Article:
This meets the requirement as a writing intensive course in the major. This course addresses the roots of modern psychological thought and methodology, from their origins in philosophy and the natural sciences through the refinement of psychology in its current form. The major theories, schools of thought, and the people who have influenced the field of psychology will be examined. This course also serves as preparation for students who will be taking Graduate Record Examinations and for graduate study in psychology.

Students are placed in off-campus settings such as detention centers, hospitals, senior citizen centers, alternative schools, and halfway houses. Journals are maintained reflecting the student’s activities and reflections while at the practicum site. An academic paper with citations from psychological literature is required, covering some aspect of the practicum experience (i. e. client population, treatment approach, strategy for change, etc. ). Detailed plans for the practicum are made in consultation with the instructor. A practicum completed in another department, which has an acceptable psychological component, may be used to fulfill this requirement.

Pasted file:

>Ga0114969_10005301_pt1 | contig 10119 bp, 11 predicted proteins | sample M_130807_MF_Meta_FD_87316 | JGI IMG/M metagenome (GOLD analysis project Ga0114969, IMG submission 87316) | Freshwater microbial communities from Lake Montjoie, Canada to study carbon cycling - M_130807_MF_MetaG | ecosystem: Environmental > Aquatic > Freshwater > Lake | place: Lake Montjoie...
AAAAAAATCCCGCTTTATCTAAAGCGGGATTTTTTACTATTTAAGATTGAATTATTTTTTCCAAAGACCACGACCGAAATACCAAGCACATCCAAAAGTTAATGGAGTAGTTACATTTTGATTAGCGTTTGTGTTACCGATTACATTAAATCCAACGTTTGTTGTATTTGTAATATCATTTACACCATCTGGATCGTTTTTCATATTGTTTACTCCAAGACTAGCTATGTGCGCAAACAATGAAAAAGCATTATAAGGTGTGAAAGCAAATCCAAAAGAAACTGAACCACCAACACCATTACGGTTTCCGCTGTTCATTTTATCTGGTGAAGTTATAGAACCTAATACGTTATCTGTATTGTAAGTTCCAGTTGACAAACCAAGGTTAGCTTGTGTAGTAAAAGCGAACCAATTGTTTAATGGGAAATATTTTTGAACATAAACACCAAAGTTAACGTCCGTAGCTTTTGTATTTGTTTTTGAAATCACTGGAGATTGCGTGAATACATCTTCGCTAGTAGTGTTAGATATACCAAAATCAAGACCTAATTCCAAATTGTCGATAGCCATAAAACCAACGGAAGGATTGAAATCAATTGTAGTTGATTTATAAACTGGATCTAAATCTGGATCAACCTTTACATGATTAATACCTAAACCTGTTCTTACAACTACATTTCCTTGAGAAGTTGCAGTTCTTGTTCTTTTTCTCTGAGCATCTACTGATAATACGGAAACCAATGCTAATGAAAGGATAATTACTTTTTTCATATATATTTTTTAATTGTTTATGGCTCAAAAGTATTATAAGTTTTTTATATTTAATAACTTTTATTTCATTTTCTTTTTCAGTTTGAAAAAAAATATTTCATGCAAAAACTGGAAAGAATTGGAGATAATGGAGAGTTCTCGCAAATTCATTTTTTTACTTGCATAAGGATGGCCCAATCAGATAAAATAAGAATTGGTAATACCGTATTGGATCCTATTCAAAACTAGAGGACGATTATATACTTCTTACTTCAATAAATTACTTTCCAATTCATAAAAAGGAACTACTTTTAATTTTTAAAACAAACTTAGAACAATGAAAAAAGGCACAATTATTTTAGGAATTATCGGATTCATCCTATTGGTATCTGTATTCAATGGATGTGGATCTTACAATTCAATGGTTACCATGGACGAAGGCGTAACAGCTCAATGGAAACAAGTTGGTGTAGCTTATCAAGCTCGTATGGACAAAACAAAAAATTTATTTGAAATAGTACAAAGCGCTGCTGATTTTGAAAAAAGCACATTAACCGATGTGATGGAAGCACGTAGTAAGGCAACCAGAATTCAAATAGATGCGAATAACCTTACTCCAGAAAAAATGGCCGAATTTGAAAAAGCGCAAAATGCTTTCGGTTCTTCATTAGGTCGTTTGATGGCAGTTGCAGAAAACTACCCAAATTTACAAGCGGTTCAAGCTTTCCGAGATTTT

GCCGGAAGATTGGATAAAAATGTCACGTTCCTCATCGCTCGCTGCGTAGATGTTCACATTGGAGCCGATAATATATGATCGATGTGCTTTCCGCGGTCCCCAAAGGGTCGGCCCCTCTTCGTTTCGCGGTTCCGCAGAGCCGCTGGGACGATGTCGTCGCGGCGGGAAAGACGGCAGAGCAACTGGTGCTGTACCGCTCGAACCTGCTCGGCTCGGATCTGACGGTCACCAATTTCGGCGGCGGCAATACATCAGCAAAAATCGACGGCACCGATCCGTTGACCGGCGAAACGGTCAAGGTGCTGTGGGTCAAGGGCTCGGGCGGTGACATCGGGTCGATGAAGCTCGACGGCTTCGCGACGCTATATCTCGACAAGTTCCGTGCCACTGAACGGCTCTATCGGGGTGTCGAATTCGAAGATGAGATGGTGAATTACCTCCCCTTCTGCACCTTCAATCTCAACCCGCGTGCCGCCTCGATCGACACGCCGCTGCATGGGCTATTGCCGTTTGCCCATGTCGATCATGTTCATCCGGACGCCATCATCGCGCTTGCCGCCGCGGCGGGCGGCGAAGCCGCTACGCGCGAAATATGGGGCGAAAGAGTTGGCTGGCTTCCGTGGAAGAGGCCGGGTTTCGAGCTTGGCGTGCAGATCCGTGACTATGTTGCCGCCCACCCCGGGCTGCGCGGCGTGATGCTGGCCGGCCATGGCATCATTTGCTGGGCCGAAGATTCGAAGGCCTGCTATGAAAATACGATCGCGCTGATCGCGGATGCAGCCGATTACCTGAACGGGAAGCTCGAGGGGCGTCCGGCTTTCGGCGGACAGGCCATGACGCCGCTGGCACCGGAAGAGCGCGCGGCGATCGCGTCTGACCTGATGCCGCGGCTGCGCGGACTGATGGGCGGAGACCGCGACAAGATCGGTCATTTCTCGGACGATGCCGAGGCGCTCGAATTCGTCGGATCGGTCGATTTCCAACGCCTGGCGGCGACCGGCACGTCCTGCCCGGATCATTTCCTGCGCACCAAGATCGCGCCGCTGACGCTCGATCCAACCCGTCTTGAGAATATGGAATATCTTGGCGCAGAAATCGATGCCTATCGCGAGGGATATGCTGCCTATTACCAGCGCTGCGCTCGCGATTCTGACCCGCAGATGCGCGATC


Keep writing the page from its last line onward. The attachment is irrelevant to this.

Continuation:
Other Electives

This course is a study of adolescent behavior, including current theories concerning the nature of adolescence. Emphasis is placed on physical, emotional, and cognitive forces, and how they interact to shape the adolescent personality.

Life cycle studies have recently focused upon the middle and older years of the life span. These studies have revealed that the declines in aging aren’t as universal, precipitous, nor inevitable as previously thought; indeed, each decade in middle years has its theme and task. It has also been found that many of the changes we associate with old age actually began during earlier periods of life. The focus in this course is on the origin and nature of these individual changes and phases.

Human sexuality is examined from biological, cultural, and psychological perspectives. Topics include sexual anatomy, childbirth, contraception, abortion, sexual development, sexual attitudes, adult sexual behavior, and alternative sexual lifestyles.

This course will focus on the many different aspects of death and dying. Some of the topics include: grief and bereavement, the hospice philosophy, children and death and dying, and AIDS. This course is appropriate for psychology and sociology majors, nurses and nursing students, gerontology students, and anyone interested in exploring this most fascinating subject.

The purpose of this course is to examine the concepts of human development, from conception to old age. Specifically, the course looks at how physical, cognitive, and socioemotional factors interact to influence learning, intelligence, language development, and the growth of personality. Major theories and the research that supports or refutes them are examined.